If you have any concerns about your baby, or need any advice regarding “Tummy Time” please feel free to contact us on info@therapystars.co.uk or Sian on 07813 764938.

Prone

Muscular Dystrophy

Muscular Dystrophy (MD) is a term used to cover several conditions. Each can present with different severity and symptoms depending on an individual’s diagnosis. Probably the most well known and most common is Duchenne Muscular Dystrohpy (DMD).

DMD is a neuromuscular condition that causes progressive muscle weakness. This is due to a lack of protein called Dystrophin. DMD is a genetic condition linked to the X chromosome, and therefore affects males. Females can, however, be carriers of DMD. Approximately 100 boys are born in the UK with DMD every year.

Boys with DMD often first present with mobility problems at a very young age (around 2-4 years). They may seem clumsy, struggle to keep up with their friends and be unable to complete more difficult physical tasks such as climbing stairs and jumping. It is also very common for them to resort to walking on their toes (although there are many other reasons for toe-walking). They may have frequent falls and tire very easily. Diagnosis can be via a DNA test and/or muscle biopsies, but your first port of call if you have any concerns should be your own child’s GP.

There are several specialist centres for DMD, including 3 in the North-West (Alder Hey, Oswestry and Manchester). They all have their own teams which include Consultants and physiotherapists who review and assess the boys regularly and liaise with their local doctors and therapists.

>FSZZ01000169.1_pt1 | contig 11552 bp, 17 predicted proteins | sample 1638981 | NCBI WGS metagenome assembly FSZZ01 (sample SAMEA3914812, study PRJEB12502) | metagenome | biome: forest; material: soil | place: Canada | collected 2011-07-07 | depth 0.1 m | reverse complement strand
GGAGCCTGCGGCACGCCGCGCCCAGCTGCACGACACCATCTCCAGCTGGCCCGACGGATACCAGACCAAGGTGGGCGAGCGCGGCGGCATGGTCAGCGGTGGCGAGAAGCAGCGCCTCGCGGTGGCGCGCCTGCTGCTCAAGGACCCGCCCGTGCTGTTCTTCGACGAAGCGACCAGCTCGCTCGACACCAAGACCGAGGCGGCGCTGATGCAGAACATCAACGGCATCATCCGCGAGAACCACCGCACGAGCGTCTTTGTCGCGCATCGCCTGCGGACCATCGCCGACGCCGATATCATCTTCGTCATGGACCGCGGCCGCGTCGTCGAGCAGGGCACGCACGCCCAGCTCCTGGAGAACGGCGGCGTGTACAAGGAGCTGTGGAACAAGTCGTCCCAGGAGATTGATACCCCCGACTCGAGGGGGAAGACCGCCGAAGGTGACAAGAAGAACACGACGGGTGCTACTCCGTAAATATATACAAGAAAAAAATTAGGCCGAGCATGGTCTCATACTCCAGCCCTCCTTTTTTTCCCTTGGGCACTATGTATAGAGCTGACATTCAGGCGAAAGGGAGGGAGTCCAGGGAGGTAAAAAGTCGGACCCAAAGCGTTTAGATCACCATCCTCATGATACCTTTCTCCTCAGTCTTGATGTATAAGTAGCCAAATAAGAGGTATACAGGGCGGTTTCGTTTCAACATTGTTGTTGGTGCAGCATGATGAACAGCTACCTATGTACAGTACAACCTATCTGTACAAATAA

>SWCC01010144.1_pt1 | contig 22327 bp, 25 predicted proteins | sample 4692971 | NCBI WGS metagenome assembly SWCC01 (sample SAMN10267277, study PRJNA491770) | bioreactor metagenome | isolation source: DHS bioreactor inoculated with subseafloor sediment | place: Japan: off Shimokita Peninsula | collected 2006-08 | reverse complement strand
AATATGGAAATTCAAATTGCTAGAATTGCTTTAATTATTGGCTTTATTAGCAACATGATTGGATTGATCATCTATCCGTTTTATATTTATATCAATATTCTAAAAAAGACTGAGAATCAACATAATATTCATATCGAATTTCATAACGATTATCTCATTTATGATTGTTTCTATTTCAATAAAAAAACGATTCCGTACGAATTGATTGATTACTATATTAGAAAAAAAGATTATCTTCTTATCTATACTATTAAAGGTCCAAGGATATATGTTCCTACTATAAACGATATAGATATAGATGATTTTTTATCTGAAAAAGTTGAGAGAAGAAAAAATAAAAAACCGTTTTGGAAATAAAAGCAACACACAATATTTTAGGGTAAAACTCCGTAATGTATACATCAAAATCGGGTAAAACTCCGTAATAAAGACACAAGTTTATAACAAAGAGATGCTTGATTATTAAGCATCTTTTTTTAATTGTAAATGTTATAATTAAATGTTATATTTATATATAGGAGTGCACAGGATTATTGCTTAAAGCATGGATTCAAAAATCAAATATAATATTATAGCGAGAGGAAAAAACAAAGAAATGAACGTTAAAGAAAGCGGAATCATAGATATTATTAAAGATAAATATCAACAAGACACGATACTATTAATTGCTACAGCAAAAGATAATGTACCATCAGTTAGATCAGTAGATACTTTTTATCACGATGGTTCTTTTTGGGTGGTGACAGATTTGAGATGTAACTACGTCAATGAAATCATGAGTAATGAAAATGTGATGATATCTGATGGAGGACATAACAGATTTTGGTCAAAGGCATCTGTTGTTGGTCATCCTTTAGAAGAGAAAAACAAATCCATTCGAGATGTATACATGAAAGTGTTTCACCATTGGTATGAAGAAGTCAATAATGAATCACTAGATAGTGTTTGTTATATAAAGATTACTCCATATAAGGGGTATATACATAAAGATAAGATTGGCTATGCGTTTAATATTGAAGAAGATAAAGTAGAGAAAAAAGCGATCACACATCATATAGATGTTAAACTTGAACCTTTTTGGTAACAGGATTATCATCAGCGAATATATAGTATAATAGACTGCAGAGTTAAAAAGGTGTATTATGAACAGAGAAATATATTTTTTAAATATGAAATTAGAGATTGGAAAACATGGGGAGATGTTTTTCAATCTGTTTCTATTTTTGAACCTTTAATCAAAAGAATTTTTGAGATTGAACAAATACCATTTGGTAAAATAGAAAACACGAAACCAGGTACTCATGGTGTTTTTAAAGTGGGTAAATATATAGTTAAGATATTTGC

There is currently no cure for DMD. Treatment consists of managing the symptoms of the condition, which can include maintaining mobility, medication and regular monitoring. There are several research projects and trials being held all over the world to try to find a cure or the best treatment for DMD.

Physiotherapy is key to maintaining muscle length and mobility for a child with DMD. Regular stretching, use of standing frames, hydrotherapy, orthotics and specialised seating all help to promote postural management and maintenance of function. Physiotherapists may also be involved in respiratory management-that is setting up and use of equipment to help the boys maintain their oxygen levels and clear their airways if required.

For specific information regarding Muscular Dystrophy, please look at the Muscular Dystrophy Campaign website at http://www.muscular-dystrophy.org/. The Muscular Dystrophy Campaign is the leading UK charity focusing on Muscular Dystrophy and related conditions. They have the most up to date information regarding treatment and research for MD. They have a fantastic network of families and fundraising across the country.

If you have any questions or concerns regarding your own child, please contact us at info@therapystars.co.uk to see if we can help.

 

 

What is Paediatric Physiotherapy?

Therapy-Stars-header-logoTherapy Stars offers Paediatric Physiotherapy…but what is it?

Paediatric physiotherapists are physiotherapists who have experience and training to specifically treat children and teenagers. All physiotherapists have general training during their degree, and can then specialise in different areas, dependent on their interests, experience and developing skills.

Physiotherapists who work with children can be found in hospitals, in the community and in private practice. They can help children with a variety of symptoms, injuries, conditions and illnesses.

Paediatric physiotherapists will have a solid understanding of child development and growth, as this is a major difference between treating adults and children. They will also have knowledge of treatment methods that aim to maximise a child’s function and potential, whilst appreciating that childhood is a time for fun and enjoyment.

If you are unsure if your child may benefit from paediatric physiotherapy, please contact us at info@therapystars.co.uk or Sian on 07813 764938.

News for April 2014

Please contact me for further information